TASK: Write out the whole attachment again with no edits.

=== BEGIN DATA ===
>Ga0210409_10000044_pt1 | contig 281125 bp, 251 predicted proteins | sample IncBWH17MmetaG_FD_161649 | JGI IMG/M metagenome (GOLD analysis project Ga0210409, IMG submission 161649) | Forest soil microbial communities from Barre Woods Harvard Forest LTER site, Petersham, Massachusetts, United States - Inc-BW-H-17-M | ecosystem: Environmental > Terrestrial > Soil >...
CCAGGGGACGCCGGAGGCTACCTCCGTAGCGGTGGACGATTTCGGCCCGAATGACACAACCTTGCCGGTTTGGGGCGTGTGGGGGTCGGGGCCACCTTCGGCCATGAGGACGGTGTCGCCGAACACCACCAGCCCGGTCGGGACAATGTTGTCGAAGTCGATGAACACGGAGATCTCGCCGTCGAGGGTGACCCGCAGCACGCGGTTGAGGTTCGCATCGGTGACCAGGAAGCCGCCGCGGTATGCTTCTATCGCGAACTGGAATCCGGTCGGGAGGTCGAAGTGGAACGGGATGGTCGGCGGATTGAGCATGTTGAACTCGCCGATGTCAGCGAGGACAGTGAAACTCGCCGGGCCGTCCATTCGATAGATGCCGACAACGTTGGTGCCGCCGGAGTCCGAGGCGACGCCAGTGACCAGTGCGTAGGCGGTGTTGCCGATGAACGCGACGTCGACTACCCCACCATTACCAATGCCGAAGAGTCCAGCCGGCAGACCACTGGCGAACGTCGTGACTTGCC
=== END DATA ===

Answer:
>Ga0210409_10000044_pt1 | contig 281125 bp, 251 predicted proteins | sample IncBWH17MmetaG_FD_161649 | JGI IMG/M metagenome (GOLD analysis project Ga0210409, IMG submission 161649) | Forest soil microbial communities from Barre Woods Harvard Forest LTER site, Petersham, Massachusetts, United States - Inc-BW-H-17-M | ecosystem: Environmental > Terrestrial > Soil >...
CCAGGGGACGCCGGAGGCTACCTCCGTAGCGGTGGACGATTTCGGCCCGAATGACACAACCTTGCCGGTTTGGGGCGTGTGGGGGTCGGGGCCACCTTCGGCCATGAGGACGGTGTCGCCGAACACCACCAGCCCGGTCGGGACAATGTTGTCGAAGTCGATGAACACGGAGATCTCGCCGTCGAGGGTGACCCGCAGCACGCGGTTGAGGTTCGCATCGGTGACCAGGAAGCCGCCGCGGTATGCTTCTATCGCGAACTGGAATCCGGTCGGGAGGTCGAAGTGGAACGGGATGGTCGGCGGATTGAGCATGTTGAACTCGCCGATGTCAGCGAGGACAGTGAAACTCGCCGGGCCGTCCATTCGATAGATGCCGACAACGTTGGTGCCGCCGGAGTCCGAGGCGACGCCAGTGACCAGTGCGTAGGCGGTGTTGCCGATGAACGCGACGTCGACTACCCCACCATTACCAATGCCGAAGAGTCCAGCCGGCAGACCACTGGCGAACGTCGTGACTTGCC